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Some evaluation reports are public and can be downloaded from this website, while others are restricted to MSF users and can only be accessed via Tukul. This limitation is mainly due to the sensitive nature of the operational contexts and the resulting content. However, there are internal discussions about making all evaluation reports publicly searchable. If you are an MSF association member, reports are made available on various associate platforms such as www.insideOCB.com.

Towards the end of 2006/ early 2007, MSF-OCB opened a primary health care project in Chhattisgarh, India, part of the Red Corridor within which a low-intensity conflict is taking place between Maoists and Government. The situation remains volatile with potential for the project to remain operational for some years. Within this context, and given no history of previous evaluations, a decision was taken to assess the relevance and impact of the project, as well as the appropriateness of operational strategies in relation to these, including the potential for phase out.

Iesha Singh, Anneli Eriksson and Alexandra Papis
25/01/2011

Médecins Sans Frontières has been running HIV/AIDS treatment programmes since 2001. As national systems scaled up capacity, MSF began to hand over HIV projects in 2005. Variable experience with handover and internal debates about MSF responsibility to patients led OCG to propose an evaluation of the handover process, to learn from experience and inform policy and practice. A qualitative review was carried out through interviews, case studies in Cameroon and Laos, and review of other vertical and integrated HIV projects.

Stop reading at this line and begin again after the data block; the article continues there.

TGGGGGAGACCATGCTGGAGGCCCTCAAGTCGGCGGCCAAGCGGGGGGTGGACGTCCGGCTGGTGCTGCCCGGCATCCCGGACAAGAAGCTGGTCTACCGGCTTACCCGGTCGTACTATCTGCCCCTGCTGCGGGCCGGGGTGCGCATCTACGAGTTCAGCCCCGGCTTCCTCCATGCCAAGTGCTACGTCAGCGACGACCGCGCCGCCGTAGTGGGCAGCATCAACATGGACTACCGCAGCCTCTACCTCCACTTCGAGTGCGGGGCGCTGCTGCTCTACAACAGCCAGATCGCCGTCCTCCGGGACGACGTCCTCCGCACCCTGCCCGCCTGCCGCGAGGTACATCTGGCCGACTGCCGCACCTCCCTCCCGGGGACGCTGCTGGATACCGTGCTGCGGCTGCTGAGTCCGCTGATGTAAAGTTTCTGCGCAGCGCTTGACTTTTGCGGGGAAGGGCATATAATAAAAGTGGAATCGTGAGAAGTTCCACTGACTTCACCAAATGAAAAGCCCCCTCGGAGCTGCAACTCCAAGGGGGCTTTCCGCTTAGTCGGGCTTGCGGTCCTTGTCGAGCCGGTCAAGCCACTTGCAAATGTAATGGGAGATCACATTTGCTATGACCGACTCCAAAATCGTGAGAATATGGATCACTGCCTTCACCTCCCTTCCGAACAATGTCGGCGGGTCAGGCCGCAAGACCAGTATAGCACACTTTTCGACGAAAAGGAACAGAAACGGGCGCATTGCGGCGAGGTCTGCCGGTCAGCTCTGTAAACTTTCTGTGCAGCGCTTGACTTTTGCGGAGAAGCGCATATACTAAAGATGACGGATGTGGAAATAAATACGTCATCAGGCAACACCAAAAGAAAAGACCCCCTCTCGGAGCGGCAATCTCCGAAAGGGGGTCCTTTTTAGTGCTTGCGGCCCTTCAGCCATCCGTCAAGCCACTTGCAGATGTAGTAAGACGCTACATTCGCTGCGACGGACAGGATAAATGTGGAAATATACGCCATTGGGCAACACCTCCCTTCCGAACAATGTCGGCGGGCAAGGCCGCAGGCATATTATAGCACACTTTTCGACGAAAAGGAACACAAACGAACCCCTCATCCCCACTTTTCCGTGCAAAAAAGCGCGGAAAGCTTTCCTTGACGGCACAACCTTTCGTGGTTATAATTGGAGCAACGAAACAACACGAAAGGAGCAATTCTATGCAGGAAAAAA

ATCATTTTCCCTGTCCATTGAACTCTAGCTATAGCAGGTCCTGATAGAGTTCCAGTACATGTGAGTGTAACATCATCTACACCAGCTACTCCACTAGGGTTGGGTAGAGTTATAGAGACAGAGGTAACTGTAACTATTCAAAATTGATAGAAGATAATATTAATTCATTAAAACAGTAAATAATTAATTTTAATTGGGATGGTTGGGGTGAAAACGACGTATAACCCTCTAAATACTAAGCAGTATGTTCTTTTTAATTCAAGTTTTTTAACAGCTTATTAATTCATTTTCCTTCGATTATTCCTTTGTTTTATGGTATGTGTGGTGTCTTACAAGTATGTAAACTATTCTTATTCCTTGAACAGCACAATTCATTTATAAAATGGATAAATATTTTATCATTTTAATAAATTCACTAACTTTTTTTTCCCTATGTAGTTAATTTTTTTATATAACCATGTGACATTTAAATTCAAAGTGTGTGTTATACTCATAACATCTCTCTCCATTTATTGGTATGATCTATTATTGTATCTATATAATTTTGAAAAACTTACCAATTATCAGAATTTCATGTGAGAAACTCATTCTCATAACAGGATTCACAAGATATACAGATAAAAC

Dr. Rosamund Lewis and Dr. PehrOlov Pehrson
01/01/2009

Following the handover of AIDS treatment programs to the authorities of Guatemala, MSF conducted a study to assess various aspects of the continuity of HIV/AIDS care. This review was conducted 18 months after MSF left the Roosevelt hospital, and examined both the clinical data and opinions of staff and patients. Despite some shortfalls in the frequency of laboratory testing and community follow up, the level of care and outcomes for the patients was well maintained by the hospital staff.

01/08/2007

MSF had been working in Honduras and Guatemala in HIV prevention and care of people living with HIV and AIDS for several years before ART projects were started in 2001. In 2005 the projects were handed over to the National AIDS Programme, though MSF-CH kept some staff in both countries to monitor progress. This evaluation was planned a year and a half after handing over the project, to document the perception of people regarding lessons learnt; whether the project was handed over properly; and the quality of care for people living HIV.

SCAVACO
01/02/2007